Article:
Learn to hear the quiet, rather than the squeaky wheel:

Paying attention to positive behavior as a parent

The squeaky wheel gets the oil. That’s how the saying goes.

Unfortunately, especially in our busy and chaotic everyday lives, it is often the case that what gets noticed with our children is the negative behavior, the problem, when something goes wrong. Whatever it is that we do not want to see our children do, we notice immediately, and it becomes the screaming noise that feels as if it has to be instantly rectified.  

We jump to action. “No! Don’t touch your sister.” “Stop beating on the table.” “Stop wiggling” “You’re not paying attention.” And then, in the quiet moments, when things are going well, we tend to be quiet ourselves, relishing in the smooth sailing.  

What behavior theorists and savvy parents alike have come to understand is that our natural response, the process of focusing significant attention toward negative behaviors rather than positives, can actually increase rather than decrease the problem, creating a daunting negative cycle where parents reprimand, kids respond negatively, and parents reprimand some more.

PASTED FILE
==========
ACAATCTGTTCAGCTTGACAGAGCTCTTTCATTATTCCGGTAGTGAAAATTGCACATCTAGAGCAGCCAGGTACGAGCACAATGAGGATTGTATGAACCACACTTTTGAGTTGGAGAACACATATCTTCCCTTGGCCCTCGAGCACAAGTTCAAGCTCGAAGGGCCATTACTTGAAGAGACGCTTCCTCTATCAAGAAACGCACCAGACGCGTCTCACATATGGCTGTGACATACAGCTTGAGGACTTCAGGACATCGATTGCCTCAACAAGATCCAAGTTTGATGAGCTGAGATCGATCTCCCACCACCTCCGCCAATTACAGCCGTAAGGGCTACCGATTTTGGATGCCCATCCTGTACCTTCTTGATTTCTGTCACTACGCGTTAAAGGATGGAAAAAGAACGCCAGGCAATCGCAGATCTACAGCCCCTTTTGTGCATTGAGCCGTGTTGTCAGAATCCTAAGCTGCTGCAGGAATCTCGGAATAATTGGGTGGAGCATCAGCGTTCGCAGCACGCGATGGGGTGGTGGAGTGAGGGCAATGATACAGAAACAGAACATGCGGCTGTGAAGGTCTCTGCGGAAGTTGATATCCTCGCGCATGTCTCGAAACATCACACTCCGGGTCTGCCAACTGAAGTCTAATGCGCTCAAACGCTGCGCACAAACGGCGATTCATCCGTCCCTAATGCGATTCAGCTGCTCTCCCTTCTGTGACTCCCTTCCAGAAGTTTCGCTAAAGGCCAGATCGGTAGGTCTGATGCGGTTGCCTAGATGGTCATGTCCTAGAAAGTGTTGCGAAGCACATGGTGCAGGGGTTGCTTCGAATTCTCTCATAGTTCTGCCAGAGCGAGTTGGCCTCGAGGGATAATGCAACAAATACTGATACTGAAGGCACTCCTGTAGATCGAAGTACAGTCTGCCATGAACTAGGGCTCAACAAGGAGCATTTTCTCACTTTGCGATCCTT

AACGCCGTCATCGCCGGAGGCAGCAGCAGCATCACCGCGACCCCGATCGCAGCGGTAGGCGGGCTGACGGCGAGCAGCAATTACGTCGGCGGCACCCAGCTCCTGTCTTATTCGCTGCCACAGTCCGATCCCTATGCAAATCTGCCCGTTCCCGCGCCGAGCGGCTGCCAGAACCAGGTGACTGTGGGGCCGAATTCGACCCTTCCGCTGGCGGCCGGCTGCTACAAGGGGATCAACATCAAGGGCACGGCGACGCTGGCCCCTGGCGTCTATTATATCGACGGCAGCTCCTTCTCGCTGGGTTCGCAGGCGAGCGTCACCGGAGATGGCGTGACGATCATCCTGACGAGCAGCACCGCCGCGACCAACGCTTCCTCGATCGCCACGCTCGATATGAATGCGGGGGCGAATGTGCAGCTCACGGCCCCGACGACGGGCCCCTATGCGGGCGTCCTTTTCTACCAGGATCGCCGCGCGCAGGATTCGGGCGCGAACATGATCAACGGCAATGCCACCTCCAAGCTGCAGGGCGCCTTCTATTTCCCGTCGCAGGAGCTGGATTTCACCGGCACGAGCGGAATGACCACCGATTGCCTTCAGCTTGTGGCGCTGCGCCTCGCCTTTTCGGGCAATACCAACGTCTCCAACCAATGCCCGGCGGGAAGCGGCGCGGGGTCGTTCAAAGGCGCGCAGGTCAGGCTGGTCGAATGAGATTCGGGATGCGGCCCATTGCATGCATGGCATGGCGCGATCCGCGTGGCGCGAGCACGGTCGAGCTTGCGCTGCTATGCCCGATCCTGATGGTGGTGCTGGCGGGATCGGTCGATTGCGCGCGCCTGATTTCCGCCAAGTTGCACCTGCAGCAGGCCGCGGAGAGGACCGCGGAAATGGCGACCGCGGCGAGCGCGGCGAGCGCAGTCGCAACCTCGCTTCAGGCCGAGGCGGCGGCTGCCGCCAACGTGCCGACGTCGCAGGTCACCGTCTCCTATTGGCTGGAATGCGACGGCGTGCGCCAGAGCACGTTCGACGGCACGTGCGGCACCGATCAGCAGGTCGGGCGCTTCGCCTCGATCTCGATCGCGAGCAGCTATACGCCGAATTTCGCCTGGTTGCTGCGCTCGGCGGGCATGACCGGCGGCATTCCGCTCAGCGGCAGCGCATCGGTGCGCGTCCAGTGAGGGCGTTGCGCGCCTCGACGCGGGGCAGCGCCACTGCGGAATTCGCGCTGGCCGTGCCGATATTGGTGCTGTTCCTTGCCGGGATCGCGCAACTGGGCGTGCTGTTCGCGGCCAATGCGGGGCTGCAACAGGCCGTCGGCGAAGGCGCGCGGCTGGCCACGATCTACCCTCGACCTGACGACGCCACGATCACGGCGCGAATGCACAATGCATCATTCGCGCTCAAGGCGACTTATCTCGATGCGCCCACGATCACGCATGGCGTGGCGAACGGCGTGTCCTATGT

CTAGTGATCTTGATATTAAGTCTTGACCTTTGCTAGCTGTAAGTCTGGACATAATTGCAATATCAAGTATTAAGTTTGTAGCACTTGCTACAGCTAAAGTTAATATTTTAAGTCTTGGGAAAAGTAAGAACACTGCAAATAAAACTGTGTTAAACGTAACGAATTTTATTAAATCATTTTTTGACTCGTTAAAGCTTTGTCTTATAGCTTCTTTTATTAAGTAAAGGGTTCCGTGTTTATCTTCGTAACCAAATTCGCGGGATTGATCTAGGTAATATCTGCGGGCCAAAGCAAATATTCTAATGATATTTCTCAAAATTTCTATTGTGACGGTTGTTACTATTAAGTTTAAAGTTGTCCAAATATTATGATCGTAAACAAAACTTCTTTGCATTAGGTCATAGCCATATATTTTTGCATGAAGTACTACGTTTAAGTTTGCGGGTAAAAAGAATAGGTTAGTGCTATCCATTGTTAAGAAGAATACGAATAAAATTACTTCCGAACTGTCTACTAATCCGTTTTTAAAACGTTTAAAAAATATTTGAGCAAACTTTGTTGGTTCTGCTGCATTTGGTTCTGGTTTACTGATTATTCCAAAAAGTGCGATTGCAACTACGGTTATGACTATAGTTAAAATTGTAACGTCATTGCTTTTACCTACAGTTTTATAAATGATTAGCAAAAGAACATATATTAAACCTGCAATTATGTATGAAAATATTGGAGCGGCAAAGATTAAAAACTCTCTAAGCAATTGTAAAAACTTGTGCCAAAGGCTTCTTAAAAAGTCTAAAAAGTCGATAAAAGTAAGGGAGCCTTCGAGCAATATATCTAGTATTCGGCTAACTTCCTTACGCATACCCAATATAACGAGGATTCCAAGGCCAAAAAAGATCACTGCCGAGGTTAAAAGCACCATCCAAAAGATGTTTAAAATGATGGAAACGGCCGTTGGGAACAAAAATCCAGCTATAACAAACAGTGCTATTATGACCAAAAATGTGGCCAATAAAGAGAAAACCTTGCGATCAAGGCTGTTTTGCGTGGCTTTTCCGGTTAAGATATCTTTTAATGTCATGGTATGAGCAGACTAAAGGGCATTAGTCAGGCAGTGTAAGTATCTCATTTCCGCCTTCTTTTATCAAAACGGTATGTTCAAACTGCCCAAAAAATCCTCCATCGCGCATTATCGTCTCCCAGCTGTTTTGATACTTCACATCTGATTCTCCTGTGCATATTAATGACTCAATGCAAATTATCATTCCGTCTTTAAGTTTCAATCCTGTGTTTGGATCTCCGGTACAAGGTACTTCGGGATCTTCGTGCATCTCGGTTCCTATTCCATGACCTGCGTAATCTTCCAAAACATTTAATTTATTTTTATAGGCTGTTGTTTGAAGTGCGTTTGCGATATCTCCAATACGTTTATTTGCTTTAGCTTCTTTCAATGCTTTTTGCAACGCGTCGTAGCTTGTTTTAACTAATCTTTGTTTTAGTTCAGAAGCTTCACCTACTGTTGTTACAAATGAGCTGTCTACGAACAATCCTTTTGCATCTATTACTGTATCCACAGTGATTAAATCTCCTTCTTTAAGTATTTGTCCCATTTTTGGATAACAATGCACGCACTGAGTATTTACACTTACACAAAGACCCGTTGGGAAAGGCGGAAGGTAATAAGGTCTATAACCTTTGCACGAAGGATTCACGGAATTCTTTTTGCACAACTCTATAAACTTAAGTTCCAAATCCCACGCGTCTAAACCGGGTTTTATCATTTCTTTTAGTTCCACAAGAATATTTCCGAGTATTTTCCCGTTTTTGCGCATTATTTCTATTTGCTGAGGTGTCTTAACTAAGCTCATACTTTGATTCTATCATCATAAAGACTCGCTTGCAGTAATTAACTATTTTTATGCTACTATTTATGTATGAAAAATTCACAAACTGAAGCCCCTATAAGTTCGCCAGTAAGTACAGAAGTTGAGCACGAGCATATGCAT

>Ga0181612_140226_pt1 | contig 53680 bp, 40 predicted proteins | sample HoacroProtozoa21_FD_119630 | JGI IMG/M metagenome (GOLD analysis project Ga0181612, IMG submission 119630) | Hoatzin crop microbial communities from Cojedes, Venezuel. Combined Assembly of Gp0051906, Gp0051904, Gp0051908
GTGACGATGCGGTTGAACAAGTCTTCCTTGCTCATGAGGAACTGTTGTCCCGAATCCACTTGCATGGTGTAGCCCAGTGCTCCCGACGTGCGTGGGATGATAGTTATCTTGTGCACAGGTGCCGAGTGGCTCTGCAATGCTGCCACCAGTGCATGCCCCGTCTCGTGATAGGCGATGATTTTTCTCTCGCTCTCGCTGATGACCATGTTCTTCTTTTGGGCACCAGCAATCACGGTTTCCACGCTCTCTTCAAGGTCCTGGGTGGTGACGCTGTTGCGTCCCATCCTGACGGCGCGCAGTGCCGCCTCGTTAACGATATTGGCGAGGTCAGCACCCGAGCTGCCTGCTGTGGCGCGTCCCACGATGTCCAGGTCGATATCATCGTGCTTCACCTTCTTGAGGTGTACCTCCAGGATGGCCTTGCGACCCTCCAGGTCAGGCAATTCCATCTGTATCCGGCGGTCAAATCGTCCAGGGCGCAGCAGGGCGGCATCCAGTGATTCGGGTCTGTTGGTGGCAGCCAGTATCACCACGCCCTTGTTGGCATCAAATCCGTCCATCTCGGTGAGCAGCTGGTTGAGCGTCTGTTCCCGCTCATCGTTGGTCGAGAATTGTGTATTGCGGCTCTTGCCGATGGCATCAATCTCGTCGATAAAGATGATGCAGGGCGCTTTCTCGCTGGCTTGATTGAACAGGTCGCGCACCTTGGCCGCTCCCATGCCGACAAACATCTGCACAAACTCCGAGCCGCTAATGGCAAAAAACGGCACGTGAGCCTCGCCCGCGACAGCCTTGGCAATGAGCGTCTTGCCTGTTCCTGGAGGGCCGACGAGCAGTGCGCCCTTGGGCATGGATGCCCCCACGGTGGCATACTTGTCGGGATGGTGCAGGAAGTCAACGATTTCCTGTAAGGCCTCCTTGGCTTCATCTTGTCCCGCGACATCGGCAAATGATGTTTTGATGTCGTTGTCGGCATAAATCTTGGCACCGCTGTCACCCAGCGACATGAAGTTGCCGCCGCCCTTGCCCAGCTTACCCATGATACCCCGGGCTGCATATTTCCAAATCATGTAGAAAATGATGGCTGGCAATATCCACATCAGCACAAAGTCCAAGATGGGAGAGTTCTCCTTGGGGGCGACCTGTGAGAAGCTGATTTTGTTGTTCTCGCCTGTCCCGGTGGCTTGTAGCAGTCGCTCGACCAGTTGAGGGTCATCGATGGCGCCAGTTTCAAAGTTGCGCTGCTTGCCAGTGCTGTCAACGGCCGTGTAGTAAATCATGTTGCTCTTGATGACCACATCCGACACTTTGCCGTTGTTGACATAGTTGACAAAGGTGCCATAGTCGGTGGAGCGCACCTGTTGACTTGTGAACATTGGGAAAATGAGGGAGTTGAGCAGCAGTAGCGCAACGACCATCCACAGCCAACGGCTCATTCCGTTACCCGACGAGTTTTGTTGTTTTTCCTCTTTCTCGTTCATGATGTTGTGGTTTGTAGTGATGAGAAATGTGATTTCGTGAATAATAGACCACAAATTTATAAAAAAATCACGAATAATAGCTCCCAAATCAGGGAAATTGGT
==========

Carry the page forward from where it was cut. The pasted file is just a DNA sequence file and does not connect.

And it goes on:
So, in direct competition with what your instincts tell you to do, try noticing the quiet, praising the opposite (of what you do not want), and telling your child, in very specific terms, what he or she is doing well. It sounds simple enough, but can actually be a difficult feat.

Set a goal of praising at least 10 positive actions (or potentially lack of negative actions) that you notice in your child each day – that’s 10 things that he or she is doing well, 10 behaviors that you want to see.

  • “I love how you are sitting quietly at the table.”
  • “It helped me so much when you emptied the dishwasher.”
  • “You followed that direction so quickly!”
  • “You really played well today with your sister.”
  • “It was great to see you keep your hands to yourself when you got mad.”

Shifting the focus from what’s going wrong to what’s going right can make a remarkable difference in your perspective of your child as well as how your child responds to you.